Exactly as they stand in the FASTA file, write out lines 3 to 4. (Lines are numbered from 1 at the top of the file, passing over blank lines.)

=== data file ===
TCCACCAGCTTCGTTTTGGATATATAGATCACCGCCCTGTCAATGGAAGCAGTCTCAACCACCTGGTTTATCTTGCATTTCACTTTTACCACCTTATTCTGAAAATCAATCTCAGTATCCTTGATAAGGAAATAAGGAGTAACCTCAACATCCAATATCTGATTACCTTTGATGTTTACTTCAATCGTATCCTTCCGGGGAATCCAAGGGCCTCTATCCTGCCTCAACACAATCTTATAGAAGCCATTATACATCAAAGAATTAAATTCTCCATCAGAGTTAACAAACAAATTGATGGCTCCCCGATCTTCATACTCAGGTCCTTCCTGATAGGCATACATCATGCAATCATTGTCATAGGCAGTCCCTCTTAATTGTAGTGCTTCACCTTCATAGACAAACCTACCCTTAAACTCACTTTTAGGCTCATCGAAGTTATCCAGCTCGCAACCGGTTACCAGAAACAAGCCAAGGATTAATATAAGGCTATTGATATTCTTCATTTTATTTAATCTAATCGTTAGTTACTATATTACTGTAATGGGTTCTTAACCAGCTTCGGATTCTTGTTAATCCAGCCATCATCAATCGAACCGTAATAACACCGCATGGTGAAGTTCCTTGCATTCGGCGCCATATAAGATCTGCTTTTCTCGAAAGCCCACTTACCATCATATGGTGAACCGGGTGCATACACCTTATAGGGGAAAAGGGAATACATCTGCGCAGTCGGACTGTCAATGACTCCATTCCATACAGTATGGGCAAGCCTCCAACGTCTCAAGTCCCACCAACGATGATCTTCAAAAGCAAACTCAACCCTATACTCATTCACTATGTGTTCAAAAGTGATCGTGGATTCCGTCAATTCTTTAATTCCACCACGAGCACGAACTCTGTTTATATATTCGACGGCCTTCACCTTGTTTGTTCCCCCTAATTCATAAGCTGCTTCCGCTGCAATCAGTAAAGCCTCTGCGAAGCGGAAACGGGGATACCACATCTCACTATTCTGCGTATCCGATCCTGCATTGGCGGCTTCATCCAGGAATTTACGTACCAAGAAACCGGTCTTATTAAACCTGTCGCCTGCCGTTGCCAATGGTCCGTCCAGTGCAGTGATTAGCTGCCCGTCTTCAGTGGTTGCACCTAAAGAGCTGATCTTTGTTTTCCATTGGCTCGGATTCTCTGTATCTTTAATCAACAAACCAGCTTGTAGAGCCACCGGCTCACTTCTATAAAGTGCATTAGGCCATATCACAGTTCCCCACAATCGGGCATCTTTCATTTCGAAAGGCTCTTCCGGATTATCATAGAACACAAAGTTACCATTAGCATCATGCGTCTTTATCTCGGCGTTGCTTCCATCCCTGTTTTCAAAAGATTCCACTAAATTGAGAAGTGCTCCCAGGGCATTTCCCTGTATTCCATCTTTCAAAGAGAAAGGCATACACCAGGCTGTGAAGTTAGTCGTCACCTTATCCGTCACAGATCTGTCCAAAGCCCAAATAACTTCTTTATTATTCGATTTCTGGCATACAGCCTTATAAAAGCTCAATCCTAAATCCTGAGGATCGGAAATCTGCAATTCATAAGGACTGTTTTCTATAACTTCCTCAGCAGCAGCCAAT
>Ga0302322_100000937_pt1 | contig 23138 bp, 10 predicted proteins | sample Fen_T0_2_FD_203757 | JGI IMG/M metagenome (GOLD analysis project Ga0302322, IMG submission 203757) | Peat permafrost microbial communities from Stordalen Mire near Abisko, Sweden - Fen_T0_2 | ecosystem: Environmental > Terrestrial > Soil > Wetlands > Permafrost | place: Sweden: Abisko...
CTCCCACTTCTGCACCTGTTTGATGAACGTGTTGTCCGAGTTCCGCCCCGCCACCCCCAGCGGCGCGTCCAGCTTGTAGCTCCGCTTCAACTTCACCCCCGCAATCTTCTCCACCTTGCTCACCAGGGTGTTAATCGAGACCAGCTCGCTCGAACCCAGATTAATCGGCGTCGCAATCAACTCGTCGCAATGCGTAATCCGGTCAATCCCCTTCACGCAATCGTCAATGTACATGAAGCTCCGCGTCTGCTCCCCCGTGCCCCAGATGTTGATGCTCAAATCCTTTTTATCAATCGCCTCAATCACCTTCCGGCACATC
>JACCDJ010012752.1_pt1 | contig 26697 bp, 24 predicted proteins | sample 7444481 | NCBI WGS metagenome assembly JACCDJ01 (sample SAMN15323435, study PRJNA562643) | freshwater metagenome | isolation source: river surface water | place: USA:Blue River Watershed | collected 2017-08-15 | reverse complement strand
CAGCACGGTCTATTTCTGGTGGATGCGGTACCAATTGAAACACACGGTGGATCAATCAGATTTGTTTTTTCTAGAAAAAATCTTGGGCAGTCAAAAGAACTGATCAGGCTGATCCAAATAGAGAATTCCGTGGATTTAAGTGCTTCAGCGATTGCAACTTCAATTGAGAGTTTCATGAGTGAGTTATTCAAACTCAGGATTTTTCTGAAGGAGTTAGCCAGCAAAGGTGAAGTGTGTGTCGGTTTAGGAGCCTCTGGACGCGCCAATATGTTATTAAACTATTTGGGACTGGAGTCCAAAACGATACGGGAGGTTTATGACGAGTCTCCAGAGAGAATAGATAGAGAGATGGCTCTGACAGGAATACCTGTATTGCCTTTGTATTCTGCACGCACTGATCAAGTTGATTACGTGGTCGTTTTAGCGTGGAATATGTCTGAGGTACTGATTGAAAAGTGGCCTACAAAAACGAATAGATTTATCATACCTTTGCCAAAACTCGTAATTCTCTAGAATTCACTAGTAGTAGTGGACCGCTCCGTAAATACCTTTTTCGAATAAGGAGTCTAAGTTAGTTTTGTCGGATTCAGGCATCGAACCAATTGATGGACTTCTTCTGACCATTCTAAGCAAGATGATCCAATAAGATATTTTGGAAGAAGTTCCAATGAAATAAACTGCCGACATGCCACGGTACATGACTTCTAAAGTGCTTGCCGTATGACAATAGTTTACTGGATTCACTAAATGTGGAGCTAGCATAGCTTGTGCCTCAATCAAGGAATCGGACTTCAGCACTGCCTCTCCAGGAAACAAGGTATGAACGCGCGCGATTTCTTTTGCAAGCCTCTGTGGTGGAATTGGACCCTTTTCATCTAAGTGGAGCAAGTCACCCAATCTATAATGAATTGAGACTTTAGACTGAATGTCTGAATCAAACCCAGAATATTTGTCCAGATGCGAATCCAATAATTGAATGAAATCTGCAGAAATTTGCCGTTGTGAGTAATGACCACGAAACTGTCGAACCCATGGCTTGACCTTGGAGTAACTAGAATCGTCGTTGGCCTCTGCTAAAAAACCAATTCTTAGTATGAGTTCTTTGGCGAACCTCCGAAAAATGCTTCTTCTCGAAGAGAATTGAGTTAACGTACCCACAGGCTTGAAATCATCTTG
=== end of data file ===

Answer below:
CTCCCACTTCTGCACCTGTTTGATGAACGTGTTGTCCGAGTTCCGCCCCGCCACCCCCAGCGGCGCGTCCAGCTTGTAGCTCCGCTTCAACTTCACCCCCGCAATCTTCTCCACCTTGCTCACCAGGGTGTTAATCGAGACCAGCTCGCTCGAACCCAGATTAATCGGCGTCGCAATCAACTCGTCGCAATGCGTAATCCGGTCAATCCCCTTCACGCAATCGTCAATGTACATGAAGCTCCGCGTCTGCTCCCCCGTGCCCCAGATGTTGATGCTCAAATCCTTTTTATCAATCGCCTCAATCACCTTCCGGCACATC
>JACCDJ010012752.1_pt1 | contig 26697 bp, 24 predicted proteins | sample 7444481 | NCBI WGS metagenome assembly JACCDJ01 (sample SAMN15323435, study PRJNA562643) | freshwater metagenome | isolation source: river surface water | place: USA:Blue River Watershed | collected 2017-08-15 | reverse complement strand